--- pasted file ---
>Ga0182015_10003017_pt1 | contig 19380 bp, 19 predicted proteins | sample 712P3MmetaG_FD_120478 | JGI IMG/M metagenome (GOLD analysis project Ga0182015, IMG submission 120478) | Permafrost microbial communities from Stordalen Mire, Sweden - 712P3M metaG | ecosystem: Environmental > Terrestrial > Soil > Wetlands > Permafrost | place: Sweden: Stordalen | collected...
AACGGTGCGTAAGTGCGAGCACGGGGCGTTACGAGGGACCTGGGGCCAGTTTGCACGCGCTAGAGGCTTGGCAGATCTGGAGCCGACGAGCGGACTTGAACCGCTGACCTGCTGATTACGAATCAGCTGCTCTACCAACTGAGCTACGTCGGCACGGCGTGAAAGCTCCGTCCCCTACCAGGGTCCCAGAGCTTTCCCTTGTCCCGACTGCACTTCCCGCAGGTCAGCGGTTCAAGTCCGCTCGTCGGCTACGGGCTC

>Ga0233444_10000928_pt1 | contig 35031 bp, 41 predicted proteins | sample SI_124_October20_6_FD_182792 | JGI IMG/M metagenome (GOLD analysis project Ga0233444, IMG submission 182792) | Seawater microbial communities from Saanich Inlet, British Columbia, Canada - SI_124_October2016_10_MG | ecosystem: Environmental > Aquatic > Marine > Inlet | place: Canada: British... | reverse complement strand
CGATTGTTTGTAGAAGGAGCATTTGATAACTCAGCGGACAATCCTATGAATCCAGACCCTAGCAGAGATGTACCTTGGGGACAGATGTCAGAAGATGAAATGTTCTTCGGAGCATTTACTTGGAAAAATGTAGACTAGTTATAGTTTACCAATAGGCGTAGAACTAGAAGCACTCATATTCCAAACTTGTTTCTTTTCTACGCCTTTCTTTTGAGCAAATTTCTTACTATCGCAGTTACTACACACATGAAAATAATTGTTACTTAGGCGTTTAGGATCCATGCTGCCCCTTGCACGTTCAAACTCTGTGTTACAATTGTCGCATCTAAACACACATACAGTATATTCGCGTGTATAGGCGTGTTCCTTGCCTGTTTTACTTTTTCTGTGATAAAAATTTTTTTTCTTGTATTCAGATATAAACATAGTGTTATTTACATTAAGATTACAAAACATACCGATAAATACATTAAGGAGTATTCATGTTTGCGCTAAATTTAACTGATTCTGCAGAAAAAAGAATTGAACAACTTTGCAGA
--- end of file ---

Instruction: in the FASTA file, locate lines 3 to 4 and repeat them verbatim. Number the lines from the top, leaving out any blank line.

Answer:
>Ga0233444_10000928_pt1 | contig 35031 bp, 41 predicted proteins | sample SI_124_October20_6_FD_182792 | JGI IMG/M metagenome (GOLD analysis project Ga0233444, IMG submission 182792) | Seawater microbial communities from Saanich Inlet, British Columbia, Canada - SI_124_October2016_10_MG | ecosystem: Environmental > Aquatic > Marine > Inlet | place: Canada: British... | reverse complement strand
CGATTGTTTGTAGAAGGAGCATTTGATAACTCAGCGGACAATCCTATGAATCCAGACCCTAGCAGAGATGTACCTTGGGGACAGATGTCAGAAGATGAAATGTTCTTCGGAGCATTTACTTGGAAAAATGTAGACTAGTTATAGTTTACCAATAGGCGTAGAACTAGAAGCACTCATATTCCAAACTTGTTTCTTTTCTACGCCTTTCTTTTGAGCAAATTTCTTACTATCGCAGTTACTACACACATGAAAATAATTGTTACTTAGGCGTTTAGGATCCATGCTGCCCCTTGCACGTTCAAACTCTGTGTTACAATTGTCGCATCTAAACACACATACAGTATATTCGCGTGTATAGGCGTGTTCCTTGCCTGTTTTACTTTTTCTGTGATAAAAATTTTTTTTCTTGTATTCAGATATAAACATAGTGTTATTTACATTAAGATTACAAAACATACCGATAAATACATTAAGGAGTATTCATGTTTGCGCTAAATTTAACTGATTCTGCAGAAAAAAGAATTGAACAACTTTGCAGA